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RAILROAD Tl KE TABLES.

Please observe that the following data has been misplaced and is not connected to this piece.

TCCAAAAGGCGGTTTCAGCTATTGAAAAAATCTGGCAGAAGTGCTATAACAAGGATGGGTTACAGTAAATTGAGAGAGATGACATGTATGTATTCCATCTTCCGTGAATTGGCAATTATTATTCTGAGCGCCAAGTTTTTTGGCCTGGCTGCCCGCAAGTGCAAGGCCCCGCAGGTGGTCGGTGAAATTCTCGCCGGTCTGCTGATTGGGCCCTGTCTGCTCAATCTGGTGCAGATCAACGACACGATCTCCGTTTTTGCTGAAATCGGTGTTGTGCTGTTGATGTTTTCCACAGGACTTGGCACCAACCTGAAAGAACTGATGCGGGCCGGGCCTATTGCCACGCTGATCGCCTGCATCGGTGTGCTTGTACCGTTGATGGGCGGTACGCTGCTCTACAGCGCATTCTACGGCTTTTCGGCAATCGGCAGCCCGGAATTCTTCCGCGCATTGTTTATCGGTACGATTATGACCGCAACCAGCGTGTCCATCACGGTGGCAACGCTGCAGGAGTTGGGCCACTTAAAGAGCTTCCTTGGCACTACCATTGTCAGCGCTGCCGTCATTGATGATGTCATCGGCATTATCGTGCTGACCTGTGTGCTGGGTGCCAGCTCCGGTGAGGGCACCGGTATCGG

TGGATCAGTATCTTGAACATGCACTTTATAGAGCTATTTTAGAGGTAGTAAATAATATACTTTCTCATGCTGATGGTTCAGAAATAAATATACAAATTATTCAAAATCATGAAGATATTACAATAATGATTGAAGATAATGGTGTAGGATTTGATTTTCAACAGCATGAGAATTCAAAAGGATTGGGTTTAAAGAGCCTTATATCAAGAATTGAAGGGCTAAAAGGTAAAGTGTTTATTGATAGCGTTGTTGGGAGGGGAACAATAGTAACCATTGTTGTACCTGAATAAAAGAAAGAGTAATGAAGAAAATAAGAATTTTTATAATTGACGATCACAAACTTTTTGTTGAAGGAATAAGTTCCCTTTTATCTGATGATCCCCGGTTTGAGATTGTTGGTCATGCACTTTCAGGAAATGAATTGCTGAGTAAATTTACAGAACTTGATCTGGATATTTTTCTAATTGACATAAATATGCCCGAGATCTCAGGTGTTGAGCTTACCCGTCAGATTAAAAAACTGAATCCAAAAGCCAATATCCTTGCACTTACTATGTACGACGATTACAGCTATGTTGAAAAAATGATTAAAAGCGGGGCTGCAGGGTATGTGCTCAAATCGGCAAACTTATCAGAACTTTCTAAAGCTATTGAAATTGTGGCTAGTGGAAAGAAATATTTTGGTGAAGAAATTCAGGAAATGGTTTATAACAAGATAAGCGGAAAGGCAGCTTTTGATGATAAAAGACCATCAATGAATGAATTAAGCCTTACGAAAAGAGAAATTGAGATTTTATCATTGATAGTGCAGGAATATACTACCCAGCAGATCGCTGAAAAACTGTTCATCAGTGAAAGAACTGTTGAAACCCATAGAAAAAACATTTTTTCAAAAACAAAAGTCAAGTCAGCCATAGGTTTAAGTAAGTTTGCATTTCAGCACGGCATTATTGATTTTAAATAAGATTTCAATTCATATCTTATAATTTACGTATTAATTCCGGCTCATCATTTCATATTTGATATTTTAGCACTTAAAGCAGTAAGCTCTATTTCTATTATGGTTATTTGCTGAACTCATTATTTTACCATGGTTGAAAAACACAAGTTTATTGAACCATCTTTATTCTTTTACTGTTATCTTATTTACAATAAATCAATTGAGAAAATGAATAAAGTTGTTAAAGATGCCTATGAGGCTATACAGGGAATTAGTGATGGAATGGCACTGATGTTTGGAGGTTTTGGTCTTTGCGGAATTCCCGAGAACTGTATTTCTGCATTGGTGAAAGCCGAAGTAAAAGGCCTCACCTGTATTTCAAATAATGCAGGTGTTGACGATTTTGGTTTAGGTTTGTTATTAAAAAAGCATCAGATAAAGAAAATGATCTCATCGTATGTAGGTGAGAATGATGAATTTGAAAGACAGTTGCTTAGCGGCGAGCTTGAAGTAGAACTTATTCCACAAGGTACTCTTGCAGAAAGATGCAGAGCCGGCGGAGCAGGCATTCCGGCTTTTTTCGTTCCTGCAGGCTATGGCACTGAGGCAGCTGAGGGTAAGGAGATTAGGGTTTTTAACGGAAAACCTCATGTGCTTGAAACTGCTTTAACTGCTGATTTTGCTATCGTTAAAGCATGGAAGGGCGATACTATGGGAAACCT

MBUPQI3 AND LOUIf'VILLE RAILROAD, Arrive. Leaves. , A.M. r.M. Esprcss, except Sunday... 4.00 Wail Train 4.10 Freight and Accommoda tion, exoept Sunday...... -10,10 Brownsville Accommod'n 8.SO n. r.H. 5.10 1.10 6.10 ' ' 4.10 Depot at head of Main street, ' TirWet Office, 287 Main street, corner of Madison. MISSISSIPPI AND TKNNESSEB R. B. ArrivM, Leaves. a.m. r.u. l.no 4.15 8.26 . 0. MaU(dan),..,. 2.50 Exrresr, " 8.50 Freight (dailex. Sunday) 0.10 epot at foot of Main itreet. f'-ket Office, 287 Main street, oorner of Madison. - M. BURKE. Oen'l Bap. MEMPHIS AMD LITTLE ROCK RAILROAD Arrives. Leave). ' A.M. F.H. Mall Train daily .10.40 Freight and Acoorhmoda- I tion 8 00) . r n. 6.00 6.00 PADUCAH AND MEMPHIS RAILROAD. Mail and Freight Train leaves 8:00 p.m " " " arrive..10:05 a.ui The mall and freight train leaves Covl.igton for Memphis at 7 a.m. and returns to Coving ton at 7i05 p.m. Trains leaving Memphis will start from the Underwriters' Warehouse. . J. W. WILBUR, Oen'l bup't. Bleeping cars on mail train. Dopot Centor Landing, foot of Washington street. Ticket offioes. 287 (cor. Madison snd 27R Main street. A. P. LIVRKMORK. Own. Nno't.. RAILROADS. ToljlSYILLi: A1SD CINCINNATI J SJ AilllV vx AND THE EAST! The Quickest, Best and Only Route Running a Double Daily Line Pullman Drawlnir-loom Nlpla toarbfs from Lontw-llle lo . 1 Colauibna. ., PHt.bargr, llarrtsbnrgb, PHILADELPHIA, NEW T0RK and other Eastern citios WITH OUT CHANGE, rpiIK ONLY LINE WITH WHICn PASSEN r!$ X. gers from the South make Direct Connec tion at Louisville with Through Car for New Sv,,rk AVOIDING FROM 7 TO In HOURS ifi DELAY incident to, and ARRIVING ON! V lflAlW AlfvAdl ox nil niaer aiuas. :';Tiaie from Louisville to New York Only Thirty-One Hours. This Line is Stone Ballasted and entirely FREE FROM IiUST. Heing equipped with the celebrated VVestinghouie Air-Urake.pro-cludes all possibility ot collisions. ONLY ALL HAIL IXE Between Louisville and Cincinnati, passing over the Greatlron Railwny Bridge at Cinin nati. making Direct Connection with call trunk lines from the North and East Tickets for sale VIA LOUISVILLE AND 7HK SHORT LINE at all ticket office! in the fcouth and Southwest. UKIt. S.H1J. NF.R. Gsn. Bnp't. H. 8. Pabkkr, Otn. Pass, and Ticket Agt. t 130-t ICUiSVILLE AND NASHVluE -.ABD- Grcat Southern Ra ill cart. 8CIIKOULE. i'xnross Train leaves daily (Sunday excepted) (a.m Freight and Accommodation Train ' leavos daily, Sundays exoepted C:'0 .m Mail Train leavos daily 1: 0 p m Urownsville Accommodation leaves daily (Sundays excepted) 4:10 p.m ' mtmr No chanre of ears hv this line for Lo tis- ville. St. Louis or Nashville. Pullman I'a'soe ftleeping-cars on all night trains. ; For fickets or information apply at Ti,kct Office, 287 Main, cor. Madison. JOn.V T. FLYNN, Bup't Memphis l)h . James Spkro, Ticket Agent. . '-t RATES REDUCED VIA. BALTIMOilE ti OHIO RAILROAD. Cincinnati to Washington and I . a a S 1X aTXa . Baltimore. uu. ! New York, $13 50. PASSENGERS WILL SAVE MONEY BY purchasing Loral Tickets to Cincinnati nd there procure 'Ihrough Tickets by this Lane at toe above Low Kates. ) Haaaatro Chaokod Throutth. Ticket at these Greatly Reduced Rates ean only be procured at the Company oinee. No. 2 Burnet House, fwot Cor. Penrl and Plain Btreetsj 113- A BOOK FOR THE MIIXIOX ! ILIarriage ' A Brlrmt Coon tl fir t ttif s.rr.ni or thM ftbout it mrrr on th phT"tlolf s Gulao. 'ihc.tiTjlfYitm. with tb Itttat 6iir&TTw to pro4tielof and prTub4 oOtpriDf, fcow to prf rre ih eominioD, etc. Tbtii a lDierfiiD work o t two hondmt nJ eif ri. with numro'Ji cnc-Tinm, ruJ eootiiaa -tuitt4 n'nrBLisD for lfcof wh" i ritd.oT Oon if pUtf mar rt(t. Bull It iik book th-t ouht to bo kepi mwlr Uk adkey. ao4 not tola coroics-ij inout intDouw. Iicootaiol tbo oxprlfiiro tod trkre o f phrilrUs -vtiaM rtpuuttoo li vorld-wlie, tnd aboold be in the ti at drawer of vvcry nalo arl femalf tbroutrhoutthaeDitra irbo. It unbraeeitTtry thing on ttaa aut.cct of the Req-oraiiTOt-fltomtbat M worvh kao 4an4 BmC Utat If ol ptrbUibi-d to anTtbT work. flent to ao? ont (froaof poiiait) ftr rln Ct. AiMrM Dr. Jtutu' Dipttaar,Ko. 12 M. kis-thftrM. Bt. -ohM. M ITotSce to the A21icted and TTnfbrtunata. tunn fplriiw l .lrto qo.c.lio rUa. la blio slr,.or lAmf sot qu.c, rrniMit. Pr. Dr. vtta' w.rk Dr. Butu ocrci'lrt a Jo.bl. horn f t.ty.,..s fwtnt T I .lndorl r Mm. f th. moMt al.brtl Mll 3 I rort,Mr. e r UiU cuuotrv SDd Europe, 01 noM cx.o lull. J pnoD.TlT.r by mail, on th.dli.aiet m.i.OonM la fciiv-uk,. ()T anl p.rlora. Sa. It N- kigaiA airMl, Sat.co attrkat a&d CSi.i. bi. Laula. II.. MEDICAL. XJ l a V IAA lABI Uil i-A U. AAAAUISI A 2ooth tniTioar. Cievisedand Corrected by the Author. V..D F. CURTIS. M. D., etc.. eto. A MEDICAL ESSAY on the eause and enre of Premature Decline in Man, thowinc bow health is lost and bow rvrained. It tivis a clear synopsis of the InipMiments to lliiinii t ha rr.u!mnt of Kihausted italitv, Nervoiu and l'hysical Debility, and other (iisensc- ai lrtaintng thereto, and the remedies tlioreior, the- esulu of twenty yean' successiul j.iao- '''"rvRTTS OV MANHOOD. There s no mem her of society by whom thss book will ont be found useful, whether he be parent pre- eeptor er cleriryin. iiionaon i imp. Price V) cents, by mail. Adir-ss the anthor, PH. n RT1S. tO-XTiii9 9 Iremo&t Flacc. llanoa. Mass, TbT IClff lit Dollars per Annum. voL.xvm. PUBLICLEDGER. THE PUBLIC LEDGER IS PUBLISHED every afternoon (except Sunday) .at No, 13 Madison street. , , The Pubmo Liooxa Is "?.i,0c'tJ",! hers bv faithful carriers at FIFTEEN CENTS PER WEEK, payable weekly to the earners. By mail (in advance): One year, W; six months, 14; three months, $2; one month, 75 cents. Newsdealers supplied at 2H cents per copy. Weekly Public Ledger, Published every Tuesday at 12 per annum (in advance) ! clubs of five or more, SI SO. Communications upon subjects of general Interest to the public are at all times acoept-b'o- . ... , Selected manascripu will wot do returned. RATES OF ADVERTISING IN DAILY: First Insertion II 09 ner sauare Subsequent Insertions 50 " " For one week 3 00 " " For twe weeks 4 50 " " For three weeks 6 00 " " For one month 7 50 " " RATES OF ADVERTISING IN WEEKLY: First insertion tl 00 per square Subsequent insertions 50 " " tight lines ot nonpareil, solid, constitute a square. Displayed advertisements will be charged acoording to the arxnn occupied, at above rates mere being twelve lines of solia type to the inch. To regular advertisers we offer snperior In ducements, both as to rate of charges and manner of displaying their favors. Notices in local column Inserted for twenty cents per line for eich insertion. Dpeuial notices inserted lor ten cents per lino for each insertion. Notices of deaths and marriages, twenty cents per line. All bids for advertising are due when con tracted and payable on demand. All letters, whether upon Duiinesi or ether- wise, must be addressed to r v ass s music. Publisher and Proprietor. A CYCLE. If he had eome in the early dawn. When the sunrise flushed the earth, I would have given bim all a-y heart. Whatever the heart was worth. If he nad come at the noontide hour. He would not have come too late; I would have given him patient faith. For then I bad learned to wait. If he had come in the after-glow, In the peaoe of the eventide, I would have given him hands and brain. And worked for him till I died. If he comernnw the sun has set. And the light has died away, I will not give him a broken life, lint will turn and say him "Nay!" MEU MERBILES. How C'linrloM Vnahmstn Mstilo tbo (linrtkcteir Painons, Tbe history of the great nctresa with the piirt of "Meg Merriles" is thus told of herself: "Her assumption of this part happened while she was filling the rjosition of walking lady at the Park Theater, New York, in the season of 1837- 38, and was the result of pure ac cident. John Braham, the great Lon don tenor, was peforming an engage ment at the time, and u Beries of light English operas had been put upon the boards. Guy Mannering, which was originnlly produced as a musical drama, was one of these. The greater part of the play was spoken, but melodies and set pieces were interspersed which called into requisition the part of the vocalist. The character of ' Henry Bertram' was assumed bv Braham. while Miss Cush- man was cast for the humble part of the young GypBy Mane. As the busi ness of the play was then arranged, it fell tothelotof'Marie' to sing tbe cradle song in the scene where '.Meg' recalls to the recollection of Bertram by means of the ballad with which she used to soothe him to sleep in his childhood. Acting upon the supposition that her voice was broken by age, and unequal to the task, it was her custom to summon tbe young ' Gyp sy ' to revive the song for her. One day after rehearsal the leading lady of the theater was suddenly seized with isdis position. In the dilemma that arose, the manager begged Miss Cushman to go on and read the part ot ' Meg Mer riles' that evening. Miss Cushman obligingly consented, but with ao inten tion of reading the part. She took the lines to her room, and had them at her tongue's end by nightfall. 'I had never paid any consideration to that Charac ter,' said Miss Cushman;" it was always my habit to attend studiously to ray own business, and give no heed to the per formances of others. When stars were on the stage, I watched them closely to learn whatever was possible. At- other times I confined myself to my in dividual work. Thus it came about that I had little idea how 'Meg Merriles' was dressed or played, and never having rehearsed the part, was en tirely iguorant of the business. While I was conning my lines, and walking back and forth behind the scenes, wait ing for the curtain to rise on the play, the manager came to me again in dis tress. ' I have forgotten to provide a singer in the part of the young "gipsy," ' he exclaimed. 'What shall we do?'. 'I don't know, I am sure,' replied I. But afier thinking a moment, I added: ' Perhaps, when I come to the place, I can manage to introduce the song my self I will try,' and thus relieved, the manager left me. In much trepidation, I listened at the wings trying to catch some inspiration from the progress of the play, when I overheard the closing words in the dialogue ' Hatteraick ' and the ' Gipsy V-just preceding the appear ance of ' Meg' on the scene when one says of her, 'Oh, she dotes, to which the other replies, ' but she rules tbe tribe.' These sentences gave me a sod den clue to the situation of tbe decrepit but still powerful queen, and a full conception of the character flashed upon me.. I immediately sprang before the footlights in the altitude I have ever since taken. The pose was so novel and striking that the audience manifested a good deal of emotion, and whan Braham turned and discovered me he gave an unad'ected start of astonishment. This assured me somewhat, and I went on with the part, giving it in all important particulars the interpretation and action which I have always retained. I saw that Mr. Bra ham was puzzled throughout the even LAHOE8T CITY MEMPHIS, TENN.: THURSDAY ing; that I was continually surprising him, but whether pleasantly or not, I could not tell. As we had not rehearsed together, and I was consequently igno rant of the stage business,! had to trust wholly to mv intuitions, and naturally occasioned him considerable perplexity. When I came to tbe cradle song, which I managed to bring in successfully, Ber tram fairly glared at me in amazement. My nerves were sorely tired, but I poured out in the song, and as I gradually drew near and bent down over Bertram, slowly dropping my band on his he&d, I saw the big tears rolling down his cheeks. Then I knew I had made a hit, and felt encouraged to go through the piece. After the play was over, and I had gone to my room quivering with excitement, the call boy rapped at my door, saying, Mis) Cushman, Mr. Bra ham wishes to speak with you.1 I arose in affright, feeling sure he must mean to reprove me for my inadequate acting. As I went to the door I framed in words the excuse that, as I bad not enjoyed the advantage of a rehearsal, it could not be expected that 1 should satisfy the demands of the part. But Mr. Braham met me with extended hand, saying, ' Miss Cushman, I have come to thank you for a genuine gratification. If you had played " Meg Merriles" in London as you Lave played it here to night, your fortune would have been made. " Miss Cushman was bora July 23, 1816, and is consequently 58 years of age in July next. A SEATING SCENE. Prinrea sml Pr I on tbe Ico In St. petcrabnrtT. On the evening of February 11th the English Skating Club gave a fete at St. Petersburg on tbe Neva. The grounds, if one may apply such a word to several acres of enclosed ice, are nearly oppo site the English Church, and the club had converted the usually unadorned level of their winter freehold into an Elysian field of ice temples, magnesium lights, colored lamps, and fires, pavil ions, and buffets. All round the en closed space, writes the correspondent of tbe London Times, were hung chains of lantps, red and blue and green, fes tooned in pretty patterns. At one side was the royal pavilion, with a small supper room behind, built on the ice. Opposite to this were two kiosks for military bands, while at either end of the skating field were cloak and refresh ment rooms for the general company. In the center of the enclosure rose a castle of frozen-water., a trophy of ice masonry, converted into a chapolle ar denteby a blaze of fires and lanterns burning at its windows and battlements. Small citadels were also built at the corners of the enclosed space, their mimic architecture flushed with Bangal lights burning within; but the most beautiful decoration of all was the soft sunshine streaming from electric or magnesium lamps fixed at' intervals round the enclosure. The Prince and Princess of Wales, the Duke and Duchess ofEdiuburgh, Prince Arthur, the Crown Prince of Denmark, the Czarevitch, Czarevna, and the Grand Dukes Vladimir and Alexis were pres ent, and each and all entered heartily into the skating, seeming thoroughly to enjoy themselves. It was, indeed, a welcome contrast and relief amid the never-ending succession of balls and dinners, which offer nothing half so joyous as gliding to and fro over smooth ice, to tbe sound of music, in the (lash iag light of magnesium lanterns, and by the rainbows of ten thousand colored lamps. Then, also, one had the pleas ure of seeing princes and princesses in the flesh as it were, not sitting at high tables or walking in marshalled pro cessions, transfigured with stars and ribands and jewels and long trains, and taking their pleasure with the rest, as ordinary mortals, onjoying no special exemption even from collisions and tumbles. The Grand Dukes are good go-a bend skaters, very Jehus in their furious driving of ladies' chairs, and the Prince of Wales and the Duke of Edin burgh, the Crown Prince of Denmark and Prince Arthur, can bold their own with the beat. The Princess of Wales and Czarevna kept their skates on for a very long time, and it was pretty to watcn me Bisters gnuing aiong iiaim iu band, or in a chair with three or four gentlemen. Sometimes a ring would form round the great American skater, Mr. Jackson Haines, watching him exe cute his marvellously dexterous and graceful gyrations and gymnastics, ut terly astonishing to the ordinary skater. All the while the music played, and it was near one o'clock before a crowd of skaters gathered near the pavilion gave a farewell cheer to the royal and impe rial skaUrs. A Polltlrlstn Baacly Deceived. A Rochester paper reports that a candidate for a local cflice called the other day at s saloon kept by a woman in that city to obtain, if possible, tbe influence of her husband in his behalf. Unfortunately, however, the husband had been dead for six months; but, hav ing an eye to business tlie woman took good care not to inform him of the fact, but simply remarked that her husband was not in. The candidate stopped round there for somo time, "setting them up for the boys," until his patience became exhausted. Before leaving, ,however, he left a nete with the- widow to give her husband as soon as she saw him. This the lady promised faithfully to do, but at the same time remarked to a bystander that she was not ambi tious to see ber husband for some time to come. A dog died at Lansingburg, N. T., the other day, at the age of 21 years. The old (ellow bad haidiy stirred from his rug for some days; he arose stiffly, crawl ed with some diificulty up stairs, visited every room in the house, seemed to bid a last farewell to all familiar objects. ' came back to his master's feet and died without a struggle. CHICULATION. EVENING, MARCH 12, 1874. DUM0XDS ABE TRUXFS. Tbe Go rp of She Wire of MIL lionaire Dlasnoad shew, Mrs. Astor, the wife of the hundred millionaire of New York, appeared at the party which she gave at her filth avenue residence one evening last ween in a style 'which would justify any re porter in saying that she "literally blazed all over with diamonds." On each of her shoulders she had four stars the size of silver half dollars made of dia monds. Her hair was set very thickly with diamonds, and her head seemed aflame with them. There was a dia mond bandeau npon her brow. She bad diamond ear-rings and a diamond necklace of magnificent proportions, Upon tbe two sides of her chest were two circles of diamonds, about the size of the palm of the band. From them deepened lines and curves of diamonds reaching to her waist, round which she wore a diamond girdle. On the skirts of her dress in front were two large peacocks wrought of lines of dia monds. There wi;re rosettes of dia monds on ber slippers. There were dia monds large or small, bat in every variety of form, all over ber dress and person, wherever they could be artistically placed. She presented an extraordi nary and dazzling spectacle, as she moved languidly through the dance among her friends. One of tbe ladies present, a connoisseur in precious stones, who kept cool enough to take practical observations, says the diamonds she wore conld not have cost less than a mil lion dollars, and must have represented her husband's income lor at least a quar ter of a year. This same lady, who is familiar with court life in Europe, says that the largest collection of diamonds in possession of any European Empress or Queen, belongs to the present Ger man Empress, but she adds that even Augusta herself could not make a dia mond show which would begin to com- ?are with that made by Mrs. Astor on 'hufciduy evening of last week. 1 these hard times, the Astors are occa sionally liberal in their benefactions. For instance, there was a banquet for twenty-four given at the Astor mansion the other day, and in front of each lady's rjlate there was a gift for her of costly bonbonniere, exquisitely wrought with precious stones, and about tbe size of an ordinary snuff-box, and each lady was also presented with a bouquet, got ten up in fashion not to be described. FACTS AND FANCIES. Never apply the word elegant to th weather. Tennie Claflin Bays: "The motht I weigh ith 145." It's a sign of good luck to give your car-seat to- a lady. Edinburg girls were gathering daisies on December 31st. Boston is in a sorry muddle over her unfinished postoffice. They say soldiers are abused by the city police of Salt Lake. Naugatuck is the only town in Con necticut bearing an Indian name. Clermont, Iowa, has a horse that de vours live chickens at every opportunity. -Laura Fair has recently struck it "rich" in Ophir Btock, to the gain ef $75,000. A Pennsylvania farmer offers a pre mium chromo with every load of manure bought of him. When the name of John Smith is called in the Ohio Legislature eight men respond "aye." ' Vermont brags of a young lady so tall that her lover puts on bis overcoat when he climbs up to kiss her. Tbe Pittsburg Gazette, while chronicl ing the decline of the whaling business, says it is by no means extinct in schools. The religion founded by Buddha is oldpr by four centuries than that founded by Christ, and professed by 450,000,000 of the human race. Sleep obtained two hours before mid night, when the negative forces are in operation, is the rest which most recu perates the system. A boy in Quincy, 111., has discovered by personal experiment that the prob lem of rapid transit may be solved by tickling a mule with a stick. To be "long" in lard, however disa greeable a predicament it may seem to the uninitiated, is just now considered a big thing in the produce exchanges. Valentine, the sculptor, has at last re ceived the order to put his Lee statue in marble. Tbe stone is to be obtained in Vermont, and the work will be done in New York. Tbe daily newspapers in the United Kingdom sura up as follows in 1874: London, 24; Provinces, 72; Ireland, 18; Scotland, 13; Wales, 2; Channel Is lands, 2; total, 131. Charles Francis Adams is reported to be writing an historical work, but, like gray-haired Saturn, he is "silent as a stone" in regard to his own intellectual and political studies. . It is rumored in London and Paris that the Prince Imperial will enter France immediately on attaining his majority, which is at hand, there being no grcund on, which bis admission to the country could be denied. A disappointed American, writing from Florence, says: " We hear a great deal about the blue skies of Italy, but never a word about its rainy ones, or of its heavy mists and damp, chilly days that often merge into weeks, nay, some times into months." Mr. John G. Saxe, cur well-known American poet, sent the following epi gram in reply to an invitation to address a temperance convocation: "You have heard of the snake in the grass, my bov. Of tbe terrible snake in thesrass: But now y.u must know Man's deatlliost f.te Is a snake of a different class. Alas! 'Tit the venomous tnake in the slais!" Fifteen Cents jer "Weolt NO. 10 "THE BEST IS ALWAYS THE CHEAPEST." fyf flEV0T0' WJkW; i S e eo t 1 W & OI0 : 1 S i ; 3 I VY guocekiesi liXiW; 3 o ! W - v i 52 3 g t sfrPSS,,. Provisions. j$yP&-k S 10,000 TEA CANNISTERS (NOT) GIVEN" AWAY TUT AS GREAT A NUMBER OF FAMILIES 1J Uroceries at the lowest living prices. INSURANCE. MERCHANTS FIRE A'D MARINE IXSUI?4CE COMPANY OF MEMPHIS Office: No. 18 Madison St. OFFICERS. -v M. L. MEACHAM, : 1 President A. IV. McKAY, t t Tice President W. GAY, i t : I Secretary BOARD OF DIRECTORS. : M. L. MEACHAM...of M. L. ipeaoham 4 Co. A. N. McKAT of Sledge, McKay A Co. S. MANSFIELD....of Mansfield A Higbee. WM. J0YNKR...of Joyner, Lemmoa A Gale. WM. B. QALBREATH... ..Cotton Factor. Hon. JOHN OVERTON, Jr Memphis. J. M. PETIIGREW, of Edwards, Pettigrew A Co. ISAAC SCHWAB of Schwab A Co. B. F. HALLER of Hollowell, Crockett A Haller. KV-Takes Fire and Marino risks. Dwelling Houses and isolated Country Mores especi ally solicited. l)-viii-S3 NOTICE. Orrtri! Washisotoji Fm asb Maris gl Insurance Co., January 15, 1874. I AT A MEETING OF THE DIRECTORS of this Company, the following gentle men were elected officers for the year: J. W. JKFFERHON, President. T. B. D1LLARD, Vioe President. GEO. W. L CROOK, Secretary. WASHINGTON FIRE AND MARIXE INSURANCE COMPANY Office, 5 1-2 Madison St, Memphis. - - Tennessee Policies issued npon Fire. Marine and Inland risks at equitable rates. J. W. JEFFERSON, President T. B. DILLAED, Vice Pres't G. W. L. CROOK, Secretary. DIRECTORS: JT. W. JEFFERSON, of J. W Jefferson A Co. T. B. DILLARD, Cotton Factor. J. N. OLIVRR. of Oliver, Finnie A Co. JONATH AN RICE, of Rice. Stix A Co. WM. 6IMPS0N, of Pettit A Simpson. J R. GODWIN, Cotton Factor. G. V. KAMBAUT. of E. M. Apperson A Co. Hit COTTON FACTORS. OWEN, McXLTT & CO., COTTON FACTORS, IECETVING. FORWARDING AND OEN k oral Commission Merchants, Leo Block, IS Union SU, Memphis', Tenn. All cotton or other produce consigned to us Insured, unless otnerwise instructed. Bag- fing, rope and other supplies furnished at the wpct m.rVot pric. tol-Tvi?!-!' PHYSICIAN. t TL . II . FOLZ -HAS- REMOVED -T0- 121 ADAMS STREET., " RECORD," SEARCY, ARKANSAS, CIRCULATES AMONO ALL THE MER J chants in the Unite and Red river Til lers. Is the Peopled Organ. Memphis merchants will find this a good medium te make their business known to the country merchants in that section particu larly. Address JACOB FROLICH, JR., .oj Searry, Arkansas. Paper! Paper! Paper or Ai Kisna. A. V. DU PONT & COl Manafastaran and WhoIeealaCsaleri, LoilsTlIlei Keatackf Have Jsit removed lo then sew, larg ou-ttory wareheuM. No. 1M Msub t J r WILL BE SUPPLIED. WITH THE BEST J. DKVOTU. TES POWER CURES; lirWPIIRETS' nOHEOPATUIC SPECIFICS HAVE PROVEB, FROM THB MOST ample experience, an entire sncaem. Pimple, ipt, kmi-fent and U. Iml le. They are the only medicines perfectly adapted to popular use simple th.t misi "ea cannot be made in asms; them ; so hnrmlee . as to bo tree from dangr; and ao efficient as to be always rrliaMe. They have th highest commendution fitim nil, and will always iriidersiitisfnctkm. Pre, mlaiitlaee-ojachia vials, with diructiotu : No. Cures. Cents- 1. sVoTera, Congestion, Infismmatlona, . . i. Worm., Worm Fever, Worm Colic, . . SO S. Crylntr-!ollc,orTeethin(?of Infants, . ' 4. ISUirrticea. of Children or Adults, . . SC. 5. Iyseitry, Griping, BilionaColic, . . W 6. t'taolersi-Afovuus, Vomitin g, . . . . w J. fnn vli a. (Villi. Hranchi.'l. ..... C 8. R'enralltla Tootharh, FtlcriKhe, . W . Headnehea. Hick Hwulaoh, Vertigo, . W io i- i. I,,,..- W(,1.nnr. .... SO 11. Sinppr.eecd, or Painful l'enous, . . . 4W 13. Croup, Cowh, Himctilt Breathing, M. fmlt lihemm, Erysipelas, Eruptions, . M IS. Itheumatlsin, ltheumatic Fm, . . . 4 1. Fever and Ague, Chill ieer, Agues, 17. File., blind or IWing, . . 18. Ophthalmr. nd bore or Vok Eyes, . SO 30. Whoopliig-ConKh, Viol-nt Coughs, . SO- Jl. AethmaTOprad Breathing, . . . ii. IrDlaebsurto. Imiiredriift . J J3. Scrofula, Enliirged Ouindawemng., . 50 General Debility, I'liysicul Wealmesa, . SO Si. lH-opsy and Scanty 6-cretions, . . iS. r,esJt.ilinea.,fc.cluieM from Biding, . So 97 Kidney-"""-! -li. MerVoo. IsebtlHy , Seminal Wentae OrlnTOlum yaywv.. o" . - - - an' n c,ltn,itri.l'nker, . . .. . . io' iTrinary- Weakness, Wettmr too neo, w J?! ilI Period., with 8pm, . . JO FAHILI Cf.. x C..0 (iloroc.l with above 3 large vial. aV-TUe.e remedies are r, 7- :J:Z price. Address . . m , T f at - a. r. A . . K Ana ny xi. j. oieever a x.w., orcim a,.., wiuw Madison; Andrew Renkert, 120 Main st.i F. W. Virus, 1H7 Poplar St.. and W. N. Wilker son A Co.. 340 Main St.. Memphis, Tenn. HERVOCH DEBILITY. A depressed, irritable statoot mind; a weak, nervous, exhausted feeling; no energy or ani- ..:.... M-ritaul kanrf a.k m.mnrv. often. with debilitating, involuntary discharges. The consequence of excesses, mental overwork; or indiscretions. 1 his Nervous Debility Undo a sovereign eure in iiumpnrey uumeuyaiuio Specific, No. 28. It tones up the system, ar rests discharges, dispels the mental gloom and despondency, and rejuvenates the entire sys tem. It is perfectly harmless and always effi cient, rrice o, lor a pacaage oi nve oozes and a large 12 vial of powder, which Is impor tant in old. serious eases: or II per single hoi. Sold by all Druggists, or sent by mail on re ceipt of price. Address iivnrBrs ericino HoktEiirATUtO MDicis Co.. No. 562 Brosd wsv. N. Y. Tvift4-tr- HOTEL. TO TIIEPUBLIC. T nAVE THIS DAY Bt'GHT THE IN 1 tercst of Mr. Allen in the COMMtRCIAL HOTEL, which Is now the GRAND CENTRAL.' From this time I will run it strictly on tho EUROPEAN PLAN; and will furnish No. 1 Room -! II 00 per day. Single Meals -. 30each. Twelve Meals 3 00 MEAL HOORS to 10 a.m., 12 to 3 p.m.. and 6 to p.m. Extras served at all hours. We ask the public generally, and our friends especially, to come and see tbe first European Hotel on a grand scale in this city. The gentlemanly C. B. ODLE. of Arkansas, will still be found in oharge of the office. 14n-xviii-S J. C. OATKS. Proprietor. PLUMBERS. McD0N0UGII& COLLINS (Successors to JOS. FLANSERY A CO.) Nos. 53 and 55 Jefferson Street, PLUMBERS, Gas and Steam Pipe Fitters. ALSO DEALERS IN' . GAS FIXTURES, I ' IBOSAHDtElDP"C'. Brass (Jooils, Fat'j Tubs, "Wash Stands, Sluts, Fountains, Etc. Drives, Welle m Specially. Itl.Tviii M B OOT 8 N DSMOES. SAVE YOUR. MONEY. THE GREATEST BARGAINS HVER 0F lered in Boots and Shots are at FASS 3 . TV'S; No. 10 Jefferson Street. He has on hand a larre as"rtment of the best made hrenrri can uiom jiiq. d hu and fxiK-s, find will fell them at To Dullara less thon cot Fx.iminc the price list: Best French Calf fin dres sewed boo , 110 '); former price. Morocco sewed boots, 0 i0. Square edged ant half Scotch. In. De't Fren. h Calf sewed gaiters, u 55; former Ro'w'is the time to buy the best French Cs!f Skin Custom Made B.ts and Shoes ever bought in Memphis, at No. 10 Jefferson strej-v, opposite Commercial litf'el. 1'- 11